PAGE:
January 16, 2020

US government uses Swiss diplomatic network to communicate with Iran

(Updated: February 12, 2020)

A number of countries are connected to each other through bilateral hotlines in order to prevent misunderstandings and miscommunications in times of severe crisis. But what when there's a crisis between two countries that don't have a hotline?

Such a situation occurred after the United States killed the Iranian general Qassem Soleimani on January 3. Because there's no hotline between these countries, the US government used the Swiss diplomatic network urging Tehran not to escalate the crisis, as was reported by the Wall Street Journal.



The Swiss embassy in Tehran
(photo: FDFA - click to enlarge)


Intermediary since 1980

Already since 1980, when Iranian revolutionaries had seized the US embassy in Tehran and took 52 Americans hostage, the Swiss acted as a messenger (or briefträger) between the American and the Iranian government. The US appointed Switzerland as its "protecting power" in Iran and a special United States Interest Section was established in the Swiss embassy for handling informal contacts.

After the American invasion of Iraq in 2003, Swiss diplomats transmitted messages with Iran to prevent direct clashes and under president Obama Switzerland hosted the talks that led to the Iran nuclear deal from 2015. The Swiss ambassador in Iran regularly visits Washington to explain Iran's politics to officials from the Pentagon, the State Department and US intelligence agencies.



The Swiss embassy in Washington DC
(photo: keystone - click to enlarge)


The Soleimani crisis

Details about the informal contacts between the US and Iran have now been revealed by the Wall Street Journal (WSJ): immediately after Washington confirmed the death of general Soleimani on January 3, the US government sent a first urgent message to Tehran asking not to escalate the situation.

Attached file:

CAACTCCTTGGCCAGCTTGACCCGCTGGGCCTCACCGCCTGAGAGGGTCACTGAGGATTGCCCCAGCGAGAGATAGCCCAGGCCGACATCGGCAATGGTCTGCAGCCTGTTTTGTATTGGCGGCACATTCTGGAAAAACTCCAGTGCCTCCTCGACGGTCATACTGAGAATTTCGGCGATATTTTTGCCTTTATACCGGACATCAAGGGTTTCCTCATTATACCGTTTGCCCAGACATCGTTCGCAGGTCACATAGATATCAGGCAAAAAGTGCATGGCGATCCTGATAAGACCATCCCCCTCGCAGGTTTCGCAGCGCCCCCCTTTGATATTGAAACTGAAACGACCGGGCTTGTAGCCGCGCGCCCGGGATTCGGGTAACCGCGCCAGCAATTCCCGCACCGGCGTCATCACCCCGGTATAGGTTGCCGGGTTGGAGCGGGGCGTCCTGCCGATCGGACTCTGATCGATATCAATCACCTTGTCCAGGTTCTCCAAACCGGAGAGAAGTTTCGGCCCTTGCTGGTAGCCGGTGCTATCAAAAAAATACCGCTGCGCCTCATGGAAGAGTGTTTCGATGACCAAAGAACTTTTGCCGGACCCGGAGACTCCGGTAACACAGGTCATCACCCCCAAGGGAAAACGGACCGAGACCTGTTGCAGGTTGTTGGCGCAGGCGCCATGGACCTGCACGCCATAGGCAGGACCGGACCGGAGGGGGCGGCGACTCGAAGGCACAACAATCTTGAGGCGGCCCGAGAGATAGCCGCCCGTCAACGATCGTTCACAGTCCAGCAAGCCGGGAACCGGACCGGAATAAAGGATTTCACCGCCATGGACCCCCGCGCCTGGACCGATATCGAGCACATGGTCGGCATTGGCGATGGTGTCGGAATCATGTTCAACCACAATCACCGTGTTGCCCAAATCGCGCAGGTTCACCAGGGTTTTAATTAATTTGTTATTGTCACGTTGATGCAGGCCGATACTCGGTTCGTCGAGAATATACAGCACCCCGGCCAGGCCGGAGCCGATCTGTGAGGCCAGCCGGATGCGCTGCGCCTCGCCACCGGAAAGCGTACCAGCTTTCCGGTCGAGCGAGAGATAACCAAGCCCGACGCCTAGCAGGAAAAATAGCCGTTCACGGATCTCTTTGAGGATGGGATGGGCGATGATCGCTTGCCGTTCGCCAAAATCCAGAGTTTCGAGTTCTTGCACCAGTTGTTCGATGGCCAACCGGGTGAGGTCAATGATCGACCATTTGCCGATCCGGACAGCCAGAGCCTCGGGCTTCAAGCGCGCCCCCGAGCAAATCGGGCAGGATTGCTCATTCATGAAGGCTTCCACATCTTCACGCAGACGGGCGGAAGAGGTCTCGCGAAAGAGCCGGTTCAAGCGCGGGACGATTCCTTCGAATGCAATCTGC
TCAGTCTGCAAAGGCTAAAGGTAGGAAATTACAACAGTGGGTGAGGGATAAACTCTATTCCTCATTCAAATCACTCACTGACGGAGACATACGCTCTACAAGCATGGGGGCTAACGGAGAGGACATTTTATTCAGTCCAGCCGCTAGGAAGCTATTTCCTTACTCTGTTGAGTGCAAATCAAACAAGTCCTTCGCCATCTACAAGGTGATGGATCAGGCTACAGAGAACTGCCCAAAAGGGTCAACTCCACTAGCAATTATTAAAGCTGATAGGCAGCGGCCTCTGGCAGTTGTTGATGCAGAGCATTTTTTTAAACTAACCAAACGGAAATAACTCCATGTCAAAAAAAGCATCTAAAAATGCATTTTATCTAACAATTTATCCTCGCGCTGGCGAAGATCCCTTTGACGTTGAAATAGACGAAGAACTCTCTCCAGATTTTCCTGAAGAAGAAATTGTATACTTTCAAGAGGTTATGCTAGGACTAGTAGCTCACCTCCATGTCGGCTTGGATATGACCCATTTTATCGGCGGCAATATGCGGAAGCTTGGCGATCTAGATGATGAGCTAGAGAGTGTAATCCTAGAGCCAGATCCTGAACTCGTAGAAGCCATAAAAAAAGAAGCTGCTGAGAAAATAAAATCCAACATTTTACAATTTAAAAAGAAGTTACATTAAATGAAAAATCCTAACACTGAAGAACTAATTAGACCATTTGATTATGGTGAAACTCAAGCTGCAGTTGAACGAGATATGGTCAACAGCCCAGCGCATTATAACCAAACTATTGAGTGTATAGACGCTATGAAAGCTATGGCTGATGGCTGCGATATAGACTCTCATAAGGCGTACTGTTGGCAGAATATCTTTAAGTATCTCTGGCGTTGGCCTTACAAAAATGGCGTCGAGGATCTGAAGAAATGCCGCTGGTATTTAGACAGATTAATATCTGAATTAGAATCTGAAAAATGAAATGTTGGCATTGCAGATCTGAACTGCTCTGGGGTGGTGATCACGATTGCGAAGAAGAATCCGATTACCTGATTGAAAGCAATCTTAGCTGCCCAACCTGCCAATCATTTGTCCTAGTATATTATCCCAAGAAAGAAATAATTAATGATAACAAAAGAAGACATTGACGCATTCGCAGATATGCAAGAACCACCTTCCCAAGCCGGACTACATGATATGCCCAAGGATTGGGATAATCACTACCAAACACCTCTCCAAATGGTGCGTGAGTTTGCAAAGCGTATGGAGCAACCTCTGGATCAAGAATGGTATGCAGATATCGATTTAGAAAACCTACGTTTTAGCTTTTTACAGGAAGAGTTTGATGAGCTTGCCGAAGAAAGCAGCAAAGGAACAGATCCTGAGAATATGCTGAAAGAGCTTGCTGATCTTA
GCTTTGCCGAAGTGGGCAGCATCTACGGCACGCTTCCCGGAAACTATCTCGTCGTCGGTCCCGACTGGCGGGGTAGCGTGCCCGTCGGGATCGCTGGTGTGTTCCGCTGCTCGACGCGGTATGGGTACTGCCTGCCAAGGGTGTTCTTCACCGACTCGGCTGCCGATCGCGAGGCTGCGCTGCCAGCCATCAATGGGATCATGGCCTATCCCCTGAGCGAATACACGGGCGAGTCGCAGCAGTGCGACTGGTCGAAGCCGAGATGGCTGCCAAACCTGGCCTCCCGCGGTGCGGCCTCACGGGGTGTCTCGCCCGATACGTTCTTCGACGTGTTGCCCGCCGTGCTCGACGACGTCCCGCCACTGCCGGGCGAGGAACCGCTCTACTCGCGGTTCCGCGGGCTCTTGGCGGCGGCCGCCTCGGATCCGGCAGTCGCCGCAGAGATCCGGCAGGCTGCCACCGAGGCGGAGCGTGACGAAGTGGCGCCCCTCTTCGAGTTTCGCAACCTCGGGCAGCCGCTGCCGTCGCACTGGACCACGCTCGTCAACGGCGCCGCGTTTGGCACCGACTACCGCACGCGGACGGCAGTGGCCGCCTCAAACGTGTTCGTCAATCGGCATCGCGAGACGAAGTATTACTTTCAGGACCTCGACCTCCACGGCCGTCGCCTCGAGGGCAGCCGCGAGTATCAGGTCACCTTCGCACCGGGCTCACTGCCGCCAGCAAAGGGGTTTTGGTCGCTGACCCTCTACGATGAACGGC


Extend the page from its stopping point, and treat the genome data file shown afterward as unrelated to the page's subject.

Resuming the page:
The Swiss ambassador delivered the American message by hand to the Iranian foreign minister Javad Zarif early on Friday morning, as the WSJ learned from US and Swiss officials. But Zarif apparently responded to the message with anger, saying that "[U.S. Secretary of State Mike] Pompeo is a bully" and that "The U.S. is the cause of all the problems."

Two days later, on January 5, Zarif called the Swiss ambassador asking to relay his response to the US government, which appeared more restrained. This was followed by a range of back and forth messages, "far more measured than the fiery rhetoric traded publicly by politicians", which for now seem to have helped prevent a military clash between both countries.




The Swiss diplomatic network

The message from the US government to Iran "arrived on a special encrypted fax machine in a sealed room of the Swiss mission" and the WSJ adds that this "equipment operates on a secure Swiss government network linking its Tehran embassy to the Foreign Ministry in Bern and its embassy in Washington. Only the most senior officials have the key cards needed to use the equipment."

Using the secure diplomatic communications network of a third party is a good option for exchanging sensitive messages between two countries, because it's not always possible to set up a direct communications link. One of the difficulties is that in order to encrypt such communications, both parties have to use the same algorithms and, obviously, countries don't like to share their crypto systems with others.

Similar to an official direct bilateral hotline, the back channel through the Swiss diplomatic network appears to be effective, because both parties "can trust a message will remain confidential, be delivered quickly, and will reach only its intended recipients. Statements passed on the back channel are always precisely phrased, diplomatic, and free of emotion" - according to the WSJ report.